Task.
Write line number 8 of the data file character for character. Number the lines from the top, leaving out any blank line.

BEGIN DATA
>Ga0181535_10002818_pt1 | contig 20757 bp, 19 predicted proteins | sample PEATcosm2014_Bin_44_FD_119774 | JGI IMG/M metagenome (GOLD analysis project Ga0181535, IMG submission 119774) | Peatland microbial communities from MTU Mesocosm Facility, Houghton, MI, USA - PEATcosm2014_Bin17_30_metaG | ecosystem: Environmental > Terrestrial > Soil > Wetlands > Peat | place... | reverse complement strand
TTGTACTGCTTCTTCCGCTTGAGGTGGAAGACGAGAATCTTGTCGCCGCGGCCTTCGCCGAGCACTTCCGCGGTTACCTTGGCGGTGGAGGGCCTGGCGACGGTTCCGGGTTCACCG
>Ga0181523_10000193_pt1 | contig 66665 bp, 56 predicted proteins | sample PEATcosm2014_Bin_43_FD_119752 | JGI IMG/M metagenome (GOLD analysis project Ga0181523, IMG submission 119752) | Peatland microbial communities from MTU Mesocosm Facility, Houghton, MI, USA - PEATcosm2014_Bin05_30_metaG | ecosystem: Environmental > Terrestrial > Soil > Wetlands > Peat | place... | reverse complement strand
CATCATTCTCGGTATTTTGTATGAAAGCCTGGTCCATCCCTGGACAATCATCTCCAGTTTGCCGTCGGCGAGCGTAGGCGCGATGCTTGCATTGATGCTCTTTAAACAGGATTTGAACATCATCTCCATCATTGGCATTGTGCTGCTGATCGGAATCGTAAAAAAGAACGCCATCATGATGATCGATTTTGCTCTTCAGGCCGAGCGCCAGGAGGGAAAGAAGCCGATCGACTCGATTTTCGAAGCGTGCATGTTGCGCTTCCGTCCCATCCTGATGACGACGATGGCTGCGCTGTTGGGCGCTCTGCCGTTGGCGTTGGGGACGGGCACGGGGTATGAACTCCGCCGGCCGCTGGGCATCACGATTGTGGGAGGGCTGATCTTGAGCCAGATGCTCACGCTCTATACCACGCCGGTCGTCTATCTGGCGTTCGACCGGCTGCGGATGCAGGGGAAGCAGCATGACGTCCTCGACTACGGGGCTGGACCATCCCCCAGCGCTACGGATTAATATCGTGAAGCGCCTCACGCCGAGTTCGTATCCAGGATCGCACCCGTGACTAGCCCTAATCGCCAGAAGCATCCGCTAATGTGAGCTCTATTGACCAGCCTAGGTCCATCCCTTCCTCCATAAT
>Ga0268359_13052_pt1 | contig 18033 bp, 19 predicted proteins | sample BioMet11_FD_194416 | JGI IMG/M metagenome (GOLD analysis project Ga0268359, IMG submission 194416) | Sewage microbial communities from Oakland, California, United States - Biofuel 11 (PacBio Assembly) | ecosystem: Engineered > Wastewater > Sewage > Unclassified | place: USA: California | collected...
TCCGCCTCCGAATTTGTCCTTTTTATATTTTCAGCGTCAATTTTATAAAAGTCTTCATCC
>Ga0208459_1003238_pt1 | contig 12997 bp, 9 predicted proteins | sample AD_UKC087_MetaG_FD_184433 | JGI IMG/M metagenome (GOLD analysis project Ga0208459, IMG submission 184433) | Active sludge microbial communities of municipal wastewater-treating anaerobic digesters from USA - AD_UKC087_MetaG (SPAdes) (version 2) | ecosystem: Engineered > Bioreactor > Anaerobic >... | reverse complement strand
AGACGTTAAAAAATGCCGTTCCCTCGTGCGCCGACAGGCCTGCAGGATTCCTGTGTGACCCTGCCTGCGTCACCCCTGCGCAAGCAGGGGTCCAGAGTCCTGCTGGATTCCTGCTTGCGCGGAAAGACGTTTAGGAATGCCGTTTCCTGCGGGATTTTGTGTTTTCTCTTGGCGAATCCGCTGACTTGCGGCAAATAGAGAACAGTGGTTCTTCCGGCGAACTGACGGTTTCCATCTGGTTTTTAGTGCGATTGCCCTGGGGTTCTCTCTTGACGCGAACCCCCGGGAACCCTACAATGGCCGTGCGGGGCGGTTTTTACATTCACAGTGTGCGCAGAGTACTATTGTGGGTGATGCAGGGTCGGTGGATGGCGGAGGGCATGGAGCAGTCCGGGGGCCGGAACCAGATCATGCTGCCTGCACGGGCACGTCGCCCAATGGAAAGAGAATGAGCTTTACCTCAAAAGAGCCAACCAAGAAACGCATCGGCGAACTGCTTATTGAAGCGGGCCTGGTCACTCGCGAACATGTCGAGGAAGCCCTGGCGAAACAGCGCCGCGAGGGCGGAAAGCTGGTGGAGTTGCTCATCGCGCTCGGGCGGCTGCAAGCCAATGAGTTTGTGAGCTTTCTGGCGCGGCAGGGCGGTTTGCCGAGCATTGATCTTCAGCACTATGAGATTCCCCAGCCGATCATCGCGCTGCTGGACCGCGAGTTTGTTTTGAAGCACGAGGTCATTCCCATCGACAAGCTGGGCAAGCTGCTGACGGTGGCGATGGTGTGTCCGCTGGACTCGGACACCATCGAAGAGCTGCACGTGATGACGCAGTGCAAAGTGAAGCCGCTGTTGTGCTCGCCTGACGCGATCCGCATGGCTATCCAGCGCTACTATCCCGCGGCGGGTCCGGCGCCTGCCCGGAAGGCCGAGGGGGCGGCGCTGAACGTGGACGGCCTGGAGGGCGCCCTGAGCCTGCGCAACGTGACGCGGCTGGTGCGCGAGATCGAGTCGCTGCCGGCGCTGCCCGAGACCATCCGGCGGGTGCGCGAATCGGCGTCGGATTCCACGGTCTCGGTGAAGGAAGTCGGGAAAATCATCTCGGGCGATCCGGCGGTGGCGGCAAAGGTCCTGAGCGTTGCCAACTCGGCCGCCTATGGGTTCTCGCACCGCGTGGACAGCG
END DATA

AGACGTTAAAAAATGCCGTTCCCTCGTGCGCCGACAGGCCTGCAGGATTCCTGTGTGACCCTGCCTGCGTCACCCCTGCGCAAGCAGGGGTCCAGAGTCCTGCTGGATTCCTGCTTGCGCGGAAAGACGTTTAGGAATGCCGTTTCCTGCGGGATTTTGTGTTTTCTCTTGGCGAATCCGCTGACTTGCGGCAAATAGAGAACAGTGGTTCTTCCGGCGAACTGACGGTTTCCATCTGGTTTTTAGTGCGATTGCCCTGGGGTTCTCTCTTGACGCGAACCCCCGGGAACCCTACAATGGCCGTGCGGGGCGGTTTTTACATTCACAGTGTGCGCAGAGTACTATTGTGGGTGATGCAGGGTCGGTGGATGGCGGAGGGCATGGAGCAGTCCGGGGGCCGGAACCAGATCATGCTGCCTGCACGGGCACGTCGCCCAATGGAAAGAGAATGAGCTTTACCTCAAAAGAGCCAACCAAGAAACGCATCGGCGAACTGCTTATTGAAGCGGGCCTGGTCACTCGCGAACATGTCGAGGAAGCCCTGGCGAAACAGCGCCGCGAGGGCGGAAAGCTGGTGGAGTTGCTCATCGCGCTCGGGCGGCTGCAAGCCAATGAGTTTGTGAGCTTTCTGGCGCGGCAGGGCGGTTTGCCGAGCATTGATCTTCAGCACTATGAGATTCCCCAGCCGATCATCGCGCTGCTGGACCGCGAGTTTGTTTTGAAGCACGAGGTCATTCCCATCGACAAGCTGGGCAAGCTGCTGACGGTGGCGATGGTGTGTCCGCTGGACTCGGACACCATCGAAGAGCTGCACGTGATGACGCAGTGCAAAGTGAAGCCGCTGTTGTGCTCGCCTGACGCGATCCGCATGGCTATCCAGCGCTACTATCCCGCGGCGGGTCCGGCGCCTGCCCGGAAGGCCGAGGGGGCGGCGCTGAACGTGGACGGCCTGGAGGGCGCCCTGAGCCTGCGCAACGTGACGCGGCTGGTGCGCGAGATCGAGTCGCTGCCGGCGCTGCCCGAGACCATCCGGCGGGTGCGCGAATCGGCGTCGGATTCCACGGTCTCGGTGAAGGAAGTCGGGAAAATCATCTCGGGCGATCCGGCGGTGGCGGCAAAGGTCCTGAGCGTTGCCAACTCGGCCGCCTATGGGTTCTCGCACCGCGTGGACAGCG